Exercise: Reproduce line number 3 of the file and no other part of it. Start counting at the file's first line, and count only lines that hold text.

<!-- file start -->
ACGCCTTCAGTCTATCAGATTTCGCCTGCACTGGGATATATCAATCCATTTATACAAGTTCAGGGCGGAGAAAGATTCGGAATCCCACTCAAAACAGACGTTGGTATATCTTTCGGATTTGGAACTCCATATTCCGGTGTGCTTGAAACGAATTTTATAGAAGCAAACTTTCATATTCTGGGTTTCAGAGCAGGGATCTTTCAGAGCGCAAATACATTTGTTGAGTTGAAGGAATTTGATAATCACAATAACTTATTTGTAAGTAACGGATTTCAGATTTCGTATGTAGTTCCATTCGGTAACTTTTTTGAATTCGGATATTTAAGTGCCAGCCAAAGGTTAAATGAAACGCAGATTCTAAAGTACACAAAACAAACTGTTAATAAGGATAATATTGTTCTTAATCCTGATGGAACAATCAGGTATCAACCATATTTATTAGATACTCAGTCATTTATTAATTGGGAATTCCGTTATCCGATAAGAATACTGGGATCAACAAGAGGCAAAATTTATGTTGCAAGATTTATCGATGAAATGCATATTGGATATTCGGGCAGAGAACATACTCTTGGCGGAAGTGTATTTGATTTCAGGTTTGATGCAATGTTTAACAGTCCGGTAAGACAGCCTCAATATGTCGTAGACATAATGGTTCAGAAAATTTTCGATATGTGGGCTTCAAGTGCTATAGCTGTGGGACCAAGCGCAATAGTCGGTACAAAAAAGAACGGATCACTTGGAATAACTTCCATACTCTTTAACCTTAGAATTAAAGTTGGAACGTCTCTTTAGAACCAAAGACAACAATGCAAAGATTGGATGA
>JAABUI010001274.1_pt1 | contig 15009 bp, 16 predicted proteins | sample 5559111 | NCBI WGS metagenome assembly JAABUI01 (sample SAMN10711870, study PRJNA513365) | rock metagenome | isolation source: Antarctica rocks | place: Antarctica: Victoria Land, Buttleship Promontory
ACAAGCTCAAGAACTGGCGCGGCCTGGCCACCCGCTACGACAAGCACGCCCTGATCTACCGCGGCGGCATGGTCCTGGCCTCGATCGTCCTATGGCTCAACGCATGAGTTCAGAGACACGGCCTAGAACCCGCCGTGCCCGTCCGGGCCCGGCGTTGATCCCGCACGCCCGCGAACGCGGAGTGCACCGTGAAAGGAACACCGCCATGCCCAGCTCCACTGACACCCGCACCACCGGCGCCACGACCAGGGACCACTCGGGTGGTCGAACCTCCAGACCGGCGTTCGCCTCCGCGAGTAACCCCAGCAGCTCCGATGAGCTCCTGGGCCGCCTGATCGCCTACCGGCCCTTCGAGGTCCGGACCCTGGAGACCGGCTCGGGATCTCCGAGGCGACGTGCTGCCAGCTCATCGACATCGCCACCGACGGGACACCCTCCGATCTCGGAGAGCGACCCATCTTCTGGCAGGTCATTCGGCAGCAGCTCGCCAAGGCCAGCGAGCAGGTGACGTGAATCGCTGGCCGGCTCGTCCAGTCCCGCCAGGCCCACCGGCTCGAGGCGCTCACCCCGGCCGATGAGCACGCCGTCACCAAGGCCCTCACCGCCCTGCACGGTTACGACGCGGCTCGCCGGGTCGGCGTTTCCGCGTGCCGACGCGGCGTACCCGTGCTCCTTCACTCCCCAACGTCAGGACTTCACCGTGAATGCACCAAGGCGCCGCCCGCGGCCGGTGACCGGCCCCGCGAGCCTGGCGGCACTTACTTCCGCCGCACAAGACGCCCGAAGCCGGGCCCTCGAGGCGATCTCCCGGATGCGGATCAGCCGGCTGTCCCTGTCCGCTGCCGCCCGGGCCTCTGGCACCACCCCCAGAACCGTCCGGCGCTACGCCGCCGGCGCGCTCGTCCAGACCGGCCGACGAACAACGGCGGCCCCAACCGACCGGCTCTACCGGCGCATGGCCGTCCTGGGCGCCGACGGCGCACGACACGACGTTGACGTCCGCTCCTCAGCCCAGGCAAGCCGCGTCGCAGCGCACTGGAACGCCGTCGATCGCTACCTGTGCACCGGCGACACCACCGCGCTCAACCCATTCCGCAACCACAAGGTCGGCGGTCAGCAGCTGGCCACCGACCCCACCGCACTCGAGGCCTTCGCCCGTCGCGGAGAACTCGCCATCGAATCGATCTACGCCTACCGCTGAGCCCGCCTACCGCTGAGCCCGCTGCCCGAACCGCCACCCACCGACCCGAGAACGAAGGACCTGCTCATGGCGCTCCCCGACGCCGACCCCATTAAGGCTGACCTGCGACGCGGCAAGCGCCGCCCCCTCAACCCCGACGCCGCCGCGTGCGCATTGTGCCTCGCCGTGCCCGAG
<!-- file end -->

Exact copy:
ACAAGCTCAAGAACTGGCGCGGCCTGGCCACCCGCTACGACAAGCACGCCCTGATCTACCGCGGCGGCATGGTCCTGGCCTCGATCGTCCTATGGCTCAACGCATGAGTTCAGAGACACGGCCTAGAACCCGCCGTGCCCGTCCGGGCCCGGCGTTGATCCCGCACGCCCGCGAACGCGGAGTGCACCGTGAAAGGAACACCGCCATGCCCAGCTCCACTGACACCCGCACCACCGGCGCCACGACCAGGGACCACTCGGGTGGTCGAACCTCCAGACCGGCGTTCGCCTCCGCGAGTAACCCCAGCAGCTCCGATGAGCTCCTGGGCCGCCTGATCGCCTACCGGCCCTTCGAGGTCCGGACCCTGGAGACCGGCTCGGGATCTCCGAGGCGACGTGCTGCCAGCTCATCGACATCGCCACCGACGGGACACCCTCCGATCTCGGAGAGCGACCCATCTTCTGGCAGGTCATTCGGCAGCAGCTCGCCAAGGCCAGCGAGCAGGTGACGTGAATCGCTGGCCGGCTCGTCCAGTCCCGCCAGGCCCACCGGCTCGAGGCGCTCACCCCGGCCGATGAGCACGCCGTCACCAAGGCCCTCACCGCCCTGCACGGTTACGACGCGGCTCGCCGGGTCGGCGTTTCCGCGTGCCGACGCGGCGTACCCGTGCTCCTTCACTCCCCAACGTCAGGACTTCACCGTGAATGCACCAAGGCGCCGCCCGCGGCCGGTGACCGGCCCCGCGAGCCTGGCGGCACTTACTTCCGCCGCACAAGACGCCCGAAGCCGGGCCCTCGAGGCGATCTCCCGGATGCGGATCAGCCGGCTGTCCCTGTCCGCTGCCGCCCGGGCCTCTGGCACCACCCCCAGAACCGTCCGGCGCTACGCCGCCGGCGCGCTCGTCCAGACCGGCCGACGAACAACGGCGGCCCCAACCGACCGGCTCTACCGGCGCATGGCCGTCCTGGGCGCCGACGGCGCACGACACGACGTTGACGTCCGCTCCTCAGCCCAGGCAAGCCGCGTCGCAGCGCACTGGAACGCCGTCGATCGCTACCTGTGCACCGGCGACACCACCGCGCTCAACCCATTCCGCAACCACAAGGTCGGCGGTCAGCAGCTGGCCACCGACCCCACCGCACTCGAGGCCTTCGCCCGTCGCGGAGAACTCGCCATCGAATCGATCTACGCCTACCGCTGAGCCCGCCTACCGCTGAGCCCGCTGCCCGAACCGCCACCCACCGACCCGAGAACGAAGGACCTGCTCATGGCGCTCCCCGACGCCGACCCCATTAAGGCTGACCTGCGACGCGGCAAGCGCCGCCCCCTCAACCCCGACGCCGCCGCGTGCGCATTGTGCCTCGCCGTGCCCGAG